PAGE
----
The Handmaids Tale In Margaret Atwoods, The Handmaids Tale, our eyes are open to an oppressive society of which seems to be the near future. Widespread sterility has led to the rich controlling young women of childbearing age, who are called “handmaidens”. The tale is narrated by Kate, also known as “Offred”, her handmaid name. She relates her struggle throughout in the most vivid of ways. The struggle around her: the oppressive Republic of Gilead, and the struggle within herself: her effort to maintain her sanity. Her narration is tainted with one main motive, which is her relentless pursuit for the past. The way things used to be things that were so basic to her. Moreover, it is her strive to regain the freedom she has been stripped of which guides her. It is her light at the end of a tunnel she has involuntarily been placed.
In the republic of Gilead, women are categorized as Wives, Marthas, Aunts and Handmaids. The latter is considered to be the most valuable of their resources, for they are able to bear children. This society uses a systematic approach to produce offspring, in other words, for the republic to grow. The commanders, top- ranking officials of Gilead, are the wives husbands. Every so often, “ceremonies” are held where the Commander would attempt to impregnate the handmaid.
If successful, the child was claimed by the wives as theirs. The handmaid was not more than a means to an end result. Violation of the norms was not tolerated. The punishment in the most cases was death, which also served as an example to the handmaids. Thus conformity with the rules was a necessity to stay alive, something she questioned if it was worth or not.
In the end, Kate is accused of attending Jezebels with the Commander. Jezebels can be described as a getaway within the republic. A gathering of people who are there to socialize. Something Kate had been deprived from. In the final moments of her tale, as she sees guards come for her arrest (or so she thought) she contemplates suicide as an alternative for her demise.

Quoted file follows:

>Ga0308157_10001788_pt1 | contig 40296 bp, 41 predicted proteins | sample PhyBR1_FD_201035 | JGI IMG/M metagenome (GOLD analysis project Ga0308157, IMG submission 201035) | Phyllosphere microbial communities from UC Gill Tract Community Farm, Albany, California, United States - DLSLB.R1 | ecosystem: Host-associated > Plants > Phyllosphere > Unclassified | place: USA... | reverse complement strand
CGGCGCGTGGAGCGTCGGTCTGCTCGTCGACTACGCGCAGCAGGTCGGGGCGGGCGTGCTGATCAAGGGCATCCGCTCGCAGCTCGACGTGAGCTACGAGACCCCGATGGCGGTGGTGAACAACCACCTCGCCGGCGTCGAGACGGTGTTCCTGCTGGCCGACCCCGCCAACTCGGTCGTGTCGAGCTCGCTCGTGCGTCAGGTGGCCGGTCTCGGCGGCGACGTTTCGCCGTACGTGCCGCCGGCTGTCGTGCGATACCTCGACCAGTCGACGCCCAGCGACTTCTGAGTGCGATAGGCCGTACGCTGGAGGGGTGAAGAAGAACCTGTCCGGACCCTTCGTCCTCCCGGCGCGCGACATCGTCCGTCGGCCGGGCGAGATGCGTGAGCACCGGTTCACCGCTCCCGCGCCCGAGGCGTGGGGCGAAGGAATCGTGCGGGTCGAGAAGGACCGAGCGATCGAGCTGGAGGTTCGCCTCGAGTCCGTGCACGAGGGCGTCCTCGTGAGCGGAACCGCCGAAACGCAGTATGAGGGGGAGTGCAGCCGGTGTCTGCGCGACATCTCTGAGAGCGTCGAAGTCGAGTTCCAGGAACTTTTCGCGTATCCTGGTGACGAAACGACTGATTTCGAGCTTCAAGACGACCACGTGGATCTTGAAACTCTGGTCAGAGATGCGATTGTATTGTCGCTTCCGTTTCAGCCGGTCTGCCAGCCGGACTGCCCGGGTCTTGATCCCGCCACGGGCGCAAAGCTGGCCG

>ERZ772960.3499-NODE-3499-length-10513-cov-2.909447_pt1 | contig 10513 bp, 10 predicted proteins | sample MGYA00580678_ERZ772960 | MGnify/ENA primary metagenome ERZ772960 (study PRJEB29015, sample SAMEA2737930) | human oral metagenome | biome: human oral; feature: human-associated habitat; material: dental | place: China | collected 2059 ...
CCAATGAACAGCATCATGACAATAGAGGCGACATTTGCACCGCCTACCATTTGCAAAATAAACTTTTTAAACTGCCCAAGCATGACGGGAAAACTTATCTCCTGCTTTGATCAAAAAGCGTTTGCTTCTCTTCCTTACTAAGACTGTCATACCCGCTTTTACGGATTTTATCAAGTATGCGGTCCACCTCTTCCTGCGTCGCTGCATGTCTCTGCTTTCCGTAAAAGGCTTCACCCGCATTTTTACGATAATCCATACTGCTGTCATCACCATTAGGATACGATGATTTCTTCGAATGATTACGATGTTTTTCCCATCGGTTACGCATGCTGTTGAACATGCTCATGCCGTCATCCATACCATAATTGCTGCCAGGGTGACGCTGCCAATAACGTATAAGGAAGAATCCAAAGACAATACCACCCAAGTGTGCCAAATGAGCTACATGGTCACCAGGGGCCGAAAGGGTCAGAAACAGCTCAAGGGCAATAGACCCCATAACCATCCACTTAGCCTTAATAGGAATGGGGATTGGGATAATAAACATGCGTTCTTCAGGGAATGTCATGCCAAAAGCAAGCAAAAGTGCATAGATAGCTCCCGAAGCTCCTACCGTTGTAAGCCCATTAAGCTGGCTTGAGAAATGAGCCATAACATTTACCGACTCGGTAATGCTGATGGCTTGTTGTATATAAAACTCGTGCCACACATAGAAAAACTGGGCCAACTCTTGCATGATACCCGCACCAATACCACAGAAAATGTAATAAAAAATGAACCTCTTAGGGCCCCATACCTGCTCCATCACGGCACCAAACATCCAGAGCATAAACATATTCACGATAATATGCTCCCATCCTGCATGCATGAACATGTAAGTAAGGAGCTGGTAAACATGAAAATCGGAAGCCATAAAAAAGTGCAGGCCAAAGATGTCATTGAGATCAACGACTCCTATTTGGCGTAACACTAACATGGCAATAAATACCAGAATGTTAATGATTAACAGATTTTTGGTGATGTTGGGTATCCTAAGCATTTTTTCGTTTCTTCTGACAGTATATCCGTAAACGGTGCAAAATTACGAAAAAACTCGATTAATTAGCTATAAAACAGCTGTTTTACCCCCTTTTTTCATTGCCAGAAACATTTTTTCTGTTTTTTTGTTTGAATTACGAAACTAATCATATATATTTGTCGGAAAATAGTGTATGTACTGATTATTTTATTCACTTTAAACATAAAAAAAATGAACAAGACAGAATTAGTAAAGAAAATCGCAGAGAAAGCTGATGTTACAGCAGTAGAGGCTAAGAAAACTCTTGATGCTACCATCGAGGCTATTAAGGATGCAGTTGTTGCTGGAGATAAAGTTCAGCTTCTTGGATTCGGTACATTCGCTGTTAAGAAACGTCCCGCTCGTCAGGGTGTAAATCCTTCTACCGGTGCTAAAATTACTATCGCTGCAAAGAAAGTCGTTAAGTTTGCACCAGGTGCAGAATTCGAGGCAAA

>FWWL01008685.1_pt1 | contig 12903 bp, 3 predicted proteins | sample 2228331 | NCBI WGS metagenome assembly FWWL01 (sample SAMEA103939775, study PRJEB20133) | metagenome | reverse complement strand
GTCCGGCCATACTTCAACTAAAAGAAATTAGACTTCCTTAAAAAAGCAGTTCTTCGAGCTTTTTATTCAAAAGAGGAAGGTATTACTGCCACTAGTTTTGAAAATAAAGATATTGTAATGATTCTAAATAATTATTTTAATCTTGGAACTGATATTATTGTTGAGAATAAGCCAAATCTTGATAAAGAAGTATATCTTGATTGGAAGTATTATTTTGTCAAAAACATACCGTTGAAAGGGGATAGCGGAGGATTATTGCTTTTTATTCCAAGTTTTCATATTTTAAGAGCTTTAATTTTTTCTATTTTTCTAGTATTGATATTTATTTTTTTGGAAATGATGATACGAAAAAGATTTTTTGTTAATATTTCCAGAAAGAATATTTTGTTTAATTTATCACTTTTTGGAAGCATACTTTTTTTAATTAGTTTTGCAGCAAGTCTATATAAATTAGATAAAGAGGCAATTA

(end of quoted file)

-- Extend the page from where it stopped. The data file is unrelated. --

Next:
It was an option she highly welcomed for she rather give up her life than her sanity and her freedom. The guards who took her over came in with Nick (the driver), a character who played a positive role in her stay. They hop in the van. Destination: Unknown. In the end, Atwood leaves up in the air the outcome of Kates removal. More likely than not, it is a positive one hinted by Nick appearance in the end. Aside from the story one can find the underlying theme to be one that is not defined with one word. It is the idea of us taking such a basic right as freedom, in its many forms, for granted.
Many at times, the only time we acknowledge what we have is when it is taken from us. In addition, another thematic issue notable to mention is the classification or categorization of the female gender. In the story, the women carry on a label, which goes in accordance to the roles they play in this fictitious society. We must consider ourselves very fortunate for not living in a real-life Gilead. Nevertheless, the genre of this novel is not fantasy but rather fiction and thus implying this can actually occur.
We must then recognize the problems that Atwood was trying to point out. The relationship between Gilead and our society is the fact that gender does play a major factor on the way we are expected to behave. Not drastically, such as in the novel but enough to coerce us to conduct ourselves distinctively and play the assigned role of our gender.